The Boston Globe has an editorial against an increase in the pensions of retired Boston workers. That’s not unusual, the Globe is a big basher of public unions. What’s interesting is that the editorial has changed. Here’s the current first paragraph (by the way, this 3% increase on the first $12,000 of their pension means the average increase will be about 1%–wow, that’s an unconscioucible):
Retired employees of the city of Boston have been relatively lucky in the recent downturn, receiving 3 percent cost-of-living increases on the first $12,000 of their pensions even in years when Social Security benefits — the prime source of income for many private retirees — have been flat. Now, however, some political leaders want to bump up the cost-of-living raise for retired city workers even further. Mayor Menino wants to raise the annual increase from $360 to $390, while City Council President Steve Murphy is pushing a much larger $90 hike. In better economic times, giving an extra boost to city retirees would be honorable; this year, however, it’s too much of a stretch.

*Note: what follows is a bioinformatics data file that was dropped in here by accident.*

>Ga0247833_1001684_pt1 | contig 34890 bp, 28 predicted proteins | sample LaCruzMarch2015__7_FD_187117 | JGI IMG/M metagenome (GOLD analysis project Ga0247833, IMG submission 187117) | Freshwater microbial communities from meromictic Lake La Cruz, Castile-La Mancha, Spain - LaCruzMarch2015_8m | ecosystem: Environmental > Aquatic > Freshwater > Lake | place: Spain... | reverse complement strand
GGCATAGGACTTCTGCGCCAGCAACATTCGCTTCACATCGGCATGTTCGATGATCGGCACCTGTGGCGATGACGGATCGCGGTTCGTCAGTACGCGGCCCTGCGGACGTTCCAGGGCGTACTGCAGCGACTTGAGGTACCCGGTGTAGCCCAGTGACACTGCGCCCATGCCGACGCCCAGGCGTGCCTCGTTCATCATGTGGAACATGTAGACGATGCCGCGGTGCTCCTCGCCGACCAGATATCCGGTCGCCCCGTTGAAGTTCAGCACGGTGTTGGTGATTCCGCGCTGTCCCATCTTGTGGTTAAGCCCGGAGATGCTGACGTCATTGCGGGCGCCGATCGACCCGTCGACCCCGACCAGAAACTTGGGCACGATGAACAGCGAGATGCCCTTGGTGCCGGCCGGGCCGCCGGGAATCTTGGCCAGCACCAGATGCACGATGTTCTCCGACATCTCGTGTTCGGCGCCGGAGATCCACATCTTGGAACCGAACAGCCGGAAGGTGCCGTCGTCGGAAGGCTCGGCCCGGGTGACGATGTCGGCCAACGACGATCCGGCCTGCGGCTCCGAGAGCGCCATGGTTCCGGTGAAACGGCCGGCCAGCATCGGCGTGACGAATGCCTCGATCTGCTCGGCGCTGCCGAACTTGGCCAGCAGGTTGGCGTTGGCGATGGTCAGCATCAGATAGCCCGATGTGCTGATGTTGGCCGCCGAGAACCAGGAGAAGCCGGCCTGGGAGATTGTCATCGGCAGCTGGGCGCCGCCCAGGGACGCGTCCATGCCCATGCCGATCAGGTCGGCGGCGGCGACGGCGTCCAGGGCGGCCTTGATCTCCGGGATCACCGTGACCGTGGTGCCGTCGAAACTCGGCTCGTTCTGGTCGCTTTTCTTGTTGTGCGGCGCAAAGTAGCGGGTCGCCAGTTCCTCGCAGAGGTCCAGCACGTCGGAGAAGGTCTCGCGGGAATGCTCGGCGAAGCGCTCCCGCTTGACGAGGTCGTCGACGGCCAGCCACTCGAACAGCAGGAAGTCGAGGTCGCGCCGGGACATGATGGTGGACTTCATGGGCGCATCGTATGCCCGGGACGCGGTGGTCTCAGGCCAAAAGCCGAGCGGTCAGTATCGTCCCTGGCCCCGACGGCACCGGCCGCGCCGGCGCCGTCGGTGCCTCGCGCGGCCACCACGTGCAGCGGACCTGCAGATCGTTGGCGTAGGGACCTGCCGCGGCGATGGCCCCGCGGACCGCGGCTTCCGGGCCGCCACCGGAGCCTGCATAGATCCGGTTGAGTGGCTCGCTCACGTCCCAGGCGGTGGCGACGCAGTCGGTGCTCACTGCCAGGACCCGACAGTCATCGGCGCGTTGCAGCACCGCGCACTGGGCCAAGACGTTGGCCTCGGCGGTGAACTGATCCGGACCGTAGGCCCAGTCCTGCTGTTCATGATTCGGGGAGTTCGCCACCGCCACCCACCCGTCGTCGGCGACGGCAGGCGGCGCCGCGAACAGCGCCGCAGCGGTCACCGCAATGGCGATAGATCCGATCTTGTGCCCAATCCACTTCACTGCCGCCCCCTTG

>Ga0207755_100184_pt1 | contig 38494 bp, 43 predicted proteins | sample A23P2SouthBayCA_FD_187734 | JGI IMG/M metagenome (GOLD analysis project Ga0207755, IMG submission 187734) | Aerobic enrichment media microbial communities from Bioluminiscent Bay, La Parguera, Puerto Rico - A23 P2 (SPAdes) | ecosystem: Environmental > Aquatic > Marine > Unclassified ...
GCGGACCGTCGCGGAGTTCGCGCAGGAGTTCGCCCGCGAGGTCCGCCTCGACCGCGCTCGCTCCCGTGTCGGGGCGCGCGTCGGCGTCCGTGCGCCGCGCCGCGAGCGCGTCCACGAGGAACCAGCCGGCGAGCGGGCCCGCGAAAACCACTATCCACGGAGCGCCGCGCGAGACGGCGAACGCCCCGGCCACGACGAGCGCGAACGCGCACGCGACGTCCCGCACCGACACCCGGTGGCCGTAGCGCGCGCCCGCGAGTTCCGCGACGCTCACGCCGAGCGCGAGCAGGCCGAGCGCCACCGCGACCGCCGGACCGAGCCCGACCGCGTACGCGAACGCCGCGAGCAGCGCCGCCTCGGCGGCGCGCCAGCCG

and here’s the old one:
It’s always tempting for politicians seeking to attract or solidify support to promise bigger cost-of-living adjustments for retirees. That’s now happening in Boston. Mayor Menino wants to bump the annual adjustment from $360 to $390, while City Council President Steve Murphy is pushing a $90 increase. It’s easy to say, well, that seems like short money, so why not? Actually, there are any number of reasons why this is bad idea.
The second paragraph (which is in the paper copy I received) starts:
For starters, the public sector should not offer a demonstrably better benefit structure than the private sector.
That’s a pretty stunning statement, which might be why it was dropped from the rewrite. It’s a sort of reverse communism–workers can only make what the least makes, a cut by one business should mean a cut to everyone’s wages I guess.